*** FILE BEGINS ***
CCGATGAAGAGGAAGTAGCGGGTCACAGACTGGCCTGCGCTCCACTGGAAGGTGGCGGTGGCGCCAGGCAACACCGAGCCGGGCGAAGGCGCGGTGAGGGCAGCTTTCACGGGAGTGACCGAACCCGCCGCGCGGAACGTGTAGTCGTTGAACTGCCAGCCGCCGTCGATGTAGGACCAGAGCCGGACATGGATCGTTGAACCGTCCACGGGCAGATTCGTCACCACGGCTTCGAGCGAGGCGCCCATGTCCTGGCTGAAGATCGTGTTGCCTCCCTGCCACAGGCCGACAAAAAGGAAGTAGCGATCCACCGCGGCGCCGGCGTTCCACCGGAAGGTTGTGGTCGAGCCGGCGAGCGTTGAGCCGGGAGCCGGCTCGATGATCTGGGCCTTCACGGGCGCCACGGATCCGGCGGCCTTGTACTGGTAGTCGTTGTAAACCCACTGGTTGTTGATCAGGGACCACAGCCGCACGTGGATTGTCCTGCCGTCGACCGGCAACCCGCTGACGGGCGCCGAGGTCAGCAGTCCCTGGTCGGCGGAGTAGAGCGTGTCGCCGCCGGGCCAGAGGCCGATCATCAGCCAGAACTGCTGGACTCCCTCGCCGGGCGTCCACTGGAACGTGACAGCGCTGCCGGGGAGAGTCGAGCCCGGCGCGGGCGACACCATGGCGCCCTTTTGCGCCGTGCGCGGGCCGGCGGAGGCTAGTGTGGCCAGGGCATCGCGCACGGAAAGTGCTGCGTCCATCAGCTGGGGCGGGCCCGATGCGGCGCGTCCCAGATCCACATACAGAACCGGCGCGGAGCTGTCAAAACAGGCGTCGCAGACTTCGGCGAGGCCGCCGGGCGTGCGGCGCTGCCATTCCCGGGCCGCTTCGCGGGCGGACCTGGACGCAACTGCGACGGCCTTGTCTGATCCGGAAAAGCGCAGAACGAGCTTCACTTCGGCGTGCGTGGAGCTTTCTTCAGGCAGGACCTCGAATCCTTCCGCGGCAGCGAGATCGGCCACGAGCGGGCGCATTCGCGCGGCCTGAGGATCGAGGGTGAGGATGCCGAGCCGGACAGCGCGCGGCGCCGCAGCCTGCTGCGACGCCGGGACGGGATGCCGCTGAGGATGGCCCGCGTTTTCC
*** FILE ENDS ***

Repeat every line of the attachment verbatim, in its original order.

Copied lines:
CCGATGAAGAGGAAGTAGCGGGTCACAGACTGGCCTGCGCTCCACTGGAAGGTGGCGGTGGCGCCAGGCAACACCGAGCCGGGCGAAGGCGCGGTGAGGGCAGCTTTCACGGGAGTGACCGAACCCGCCGCGCGGAACGTGTAGTCGTTGAACTGCCAGCCGCCGTCGATGTAGGACCAGAGCCGGACATGGATCGTTGAACCGTCCACGGGCAGATTCGTCACCACGGCTTCGAGCGAGGCGCCCATGTCCTGGCTGAAGATCGTGTTGCCTCCCTGCCACAGGCCGACAAAAAGGAAGTAGCGATCCACCGCGGCGCCGGCGTTCCACCGGAAGGTTGTGGTCGAGCCGGCGAGCGTTGAGCCGGGAGCCGGCTCGATGATCTGGGCCTTCACGGGCGCCACGGATCCGGCGGCCTTGTACTGGTAGTCGTTGTAAACCCACTGGTTGTTGATCAGGGACCACAGCCGCACGTGGATTGTCCTGCCGTCGACCGGCAACCCGCTGACGGGCGCCGAGGTCAGCAGTCCCTGGTCGGCGGAGTAGAGCGTGTCGCCGCCGGGCCAGAGGCCGATCATCAGCCAGAACTGCTGGACTCCCTCGCCGGGCGTCCACTGGAACGTGACAGCGCTGCCGGGGAGAGTCGAGCCCGGCGCGGGCGACACCATGGCGCCCTTTTGCGCCGTGCGCGGGCCGGCGGAGGCTAGTGTGGCCAGGGCATCGCGCACGGAAAGTGCTGCGTCCATCAGCTGGGGCGGGCCCGATGCGGCGCGTCCCAGATCCACATACAGAACCGGCGCGGAGCTGTCAAAACAGGCGTCGCAGACTTCGGCGAGGCCGCCGGGCGTGCGGCGCTGCCATTCCCGGGCCGCTTCGCGGGCGGACCTGGACGCAACTGCGACGGCCTTGTCTGATCCGGAAAAGCGCAGAACGAGCTTCACTTCGGCGTGCGTGGAGCTTTCTTCAGGCAGGACCTCGAATCCTTCCGCGGCAGCGAGATCGGCCACGAGCGGGCGCATTCGCGCGGCCTGAGGATCGAGGGTGAGGATGCCGAGCCGGACAGCGCGCGGCGCCGCAGCCTGCTGCGACGCCGGGACGGGATGCCGCTGAGGATGGCCCGCGTTTTCC